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Introduction to Competitive Aerobatics. & Chapter 38. Today’s Discussion. Overview of competition aerobatics Review of Tracy Aerobatic activities and efforts to minimize noise and maximize safety Member profiles Q&A and aerobatic display. Who am I?.

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Introduction to Competitive Aerobatics


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    Presentation Transcript
    1. Introduction to Competitive Aerobatics & Chapter 38

    2. Today’s Discussion • Overview of competition aerobatics • Review of Tracy Aerobatic activities and efforts to minimize noise and maximize safety • Member profiles • Q&A and aerobatic display

    3. Who am I? • President, Northern California Aerobatic Club • Married, father of 2 • Profession: Management Consultant • Aviation background • Model airplanes at age 14 • Rode bike to Livermore airport in high school; met people who taught me to fly; soloed at 16; introduced to aerobatics then to make me safer • Became flight instructor and charter pilot to pay way through college • Graduated in engineering; instead became bush pilot in Alaska • Returned from Alaska and worked as pilot for John Travolta • Took job as corporate jet pilot for 6 years for successful businessman • Went to business school 10 years ago and now fly for fun as often as I can

    4. What is IAC Chapter 38 • Northern California Aerobatic Club • ~100 members • Members from across Western U.S., with most in the Bay Area • Majority don’t compete, just love aerobatics • Most competitors in lowest 3 categories • 4 compete in Unlimited and are/were members of U.S. National Team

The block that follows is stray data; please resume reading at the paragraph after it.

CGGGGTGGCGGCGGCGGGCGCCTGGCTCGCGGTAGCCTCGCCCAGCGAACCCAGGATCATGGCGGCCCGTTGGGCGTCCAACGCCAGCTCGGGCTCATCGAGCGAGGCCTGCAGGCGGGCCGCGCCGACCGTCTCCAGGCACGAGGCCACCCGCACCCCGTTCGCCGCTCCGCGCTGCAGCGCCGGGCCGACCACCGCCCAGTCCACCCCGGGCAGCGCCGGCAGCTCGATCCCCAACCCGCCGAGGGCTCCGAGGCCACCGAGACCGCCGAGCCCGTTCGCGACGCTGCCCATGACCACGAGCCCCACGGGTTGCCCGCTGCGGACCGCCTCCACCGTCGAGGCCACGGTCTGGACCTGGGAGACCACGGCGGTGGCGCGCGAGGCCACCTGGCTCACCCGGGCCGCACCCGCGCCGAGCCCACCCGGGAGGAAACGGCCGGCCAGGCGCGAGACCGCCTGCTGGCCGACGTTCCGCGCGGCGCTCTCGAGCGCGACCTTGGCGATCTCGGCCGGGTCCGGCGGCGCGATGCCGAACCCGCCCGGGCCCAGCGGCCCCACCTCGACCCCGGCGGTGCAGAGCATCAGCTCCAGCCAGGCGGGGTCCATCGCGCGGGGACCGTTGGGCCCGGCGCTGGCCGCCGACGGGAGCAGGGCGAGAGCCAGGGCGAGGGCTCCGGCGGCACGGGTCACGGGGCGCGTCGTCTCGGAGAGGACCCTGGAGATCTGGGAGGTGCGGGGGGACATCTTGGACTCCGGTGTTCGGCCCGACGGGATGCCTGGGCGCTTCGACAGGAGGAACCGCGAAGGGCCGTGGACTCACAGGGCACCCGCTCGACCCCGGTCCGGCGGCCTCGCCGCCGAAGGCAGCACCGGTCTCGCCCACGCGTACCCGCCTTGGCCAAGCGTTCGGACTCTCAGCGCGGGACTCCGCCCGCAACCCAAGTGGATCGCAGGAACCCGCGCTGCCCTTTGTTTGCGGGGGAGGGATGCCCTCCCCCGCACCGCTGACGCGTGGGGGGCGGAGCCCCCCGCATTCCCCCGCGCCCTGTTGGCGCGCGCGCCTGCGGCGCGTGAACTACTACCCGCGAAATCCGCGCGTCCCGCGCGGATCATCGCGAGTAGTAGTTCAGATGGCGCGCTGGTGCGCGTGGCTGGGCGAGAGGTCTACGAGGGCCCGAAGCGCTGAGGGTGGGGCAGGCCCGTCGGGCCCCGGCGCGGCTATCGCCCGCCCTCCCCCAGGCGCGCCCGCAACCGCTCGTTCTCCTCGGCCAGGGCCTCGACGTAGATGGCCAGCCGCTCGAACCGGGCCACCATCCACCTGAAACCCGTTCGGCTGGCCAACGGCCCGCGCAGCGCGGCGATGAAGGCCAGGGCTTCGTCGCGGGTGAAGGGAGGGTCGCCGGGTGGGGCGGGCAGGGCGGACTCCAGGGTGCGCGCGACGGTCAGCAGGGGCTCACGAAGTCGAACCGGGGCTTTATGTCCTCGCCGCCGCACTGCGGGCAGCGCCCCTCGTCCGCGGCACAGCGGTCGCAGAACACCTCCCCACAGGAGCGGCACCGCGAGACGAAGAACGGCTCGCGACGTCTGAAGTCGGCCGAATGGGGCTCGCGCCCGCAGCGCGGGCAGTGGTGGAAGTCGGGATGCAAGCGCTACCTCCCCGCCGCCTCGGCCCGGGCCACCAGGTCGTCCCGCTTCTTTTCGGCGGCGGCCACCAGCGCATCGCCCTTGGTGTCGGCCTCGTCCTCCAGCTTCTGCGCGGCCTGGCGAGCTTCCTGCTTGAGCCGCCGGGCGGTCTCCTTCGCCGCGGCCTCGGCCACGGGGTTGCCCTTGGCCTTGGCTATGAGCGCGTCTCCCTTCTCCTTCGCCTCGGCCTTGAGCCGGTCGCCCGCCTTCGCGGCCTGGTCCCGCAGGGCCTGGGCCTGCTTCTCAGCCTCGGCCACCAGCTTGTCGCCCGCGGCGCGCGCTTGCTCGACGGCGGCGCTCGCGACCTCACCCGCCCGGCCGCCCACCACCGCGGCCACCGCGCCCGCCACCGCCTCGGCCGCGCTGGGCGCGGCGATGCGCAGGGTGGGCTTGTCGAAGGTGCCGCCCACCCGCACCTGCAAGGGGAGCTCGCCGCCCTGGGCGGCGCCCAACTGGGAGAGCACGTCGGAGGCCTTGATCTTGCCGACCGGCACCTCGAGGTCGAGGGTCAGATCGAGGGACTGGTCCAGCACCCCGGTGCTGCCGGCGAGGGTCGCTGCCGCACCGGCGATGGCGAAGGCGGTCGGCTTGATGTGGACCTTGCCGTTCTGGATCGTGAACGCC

5. Competition vs Airshow • No Low Flying • No Smoke • Judges • Precise Maneuvers • No money

    6. Types of Airplanes

    7. Competition Overview • Much like figure skating, pilots fly a routine that is scored by judges • Every figure has a maximum score of 10 points; “K” denotes how hard the figure is • Total points determined by multiplying pilot’s score, times the “K” then adding up across all figures • Five levels of competition: • Primary, Sportsman, Intermediate, Advanced, and Unlimited

    8. The Aerobatic Sequenceletters = maneuvers Upright Flight Inverted Flight Roll Inside & Outside Snap Rolls Hammerhead Loop Upright & Inverted Spins Turn Humpty Bump

    9. The Aerobatic Sequencewords = figures Immelmann Split S Avalanche Rolling Turn Cuban Eight Reverse Half Cuban Eight

    10. The Aerobatic Sequencesentences = sequences Primary Sequence

    11. Contests • 37 Regional Contests In the United States • From February through November • Chapter 38 sponsors the Paso Robles competition in June of every year • Six Regional awards based on points • US National Aerobatic Championships • September 2006 - Sherman/Denison, Texas • World Aerobatic Championships • Poland, 2006 • National teams from 15 to 20 countries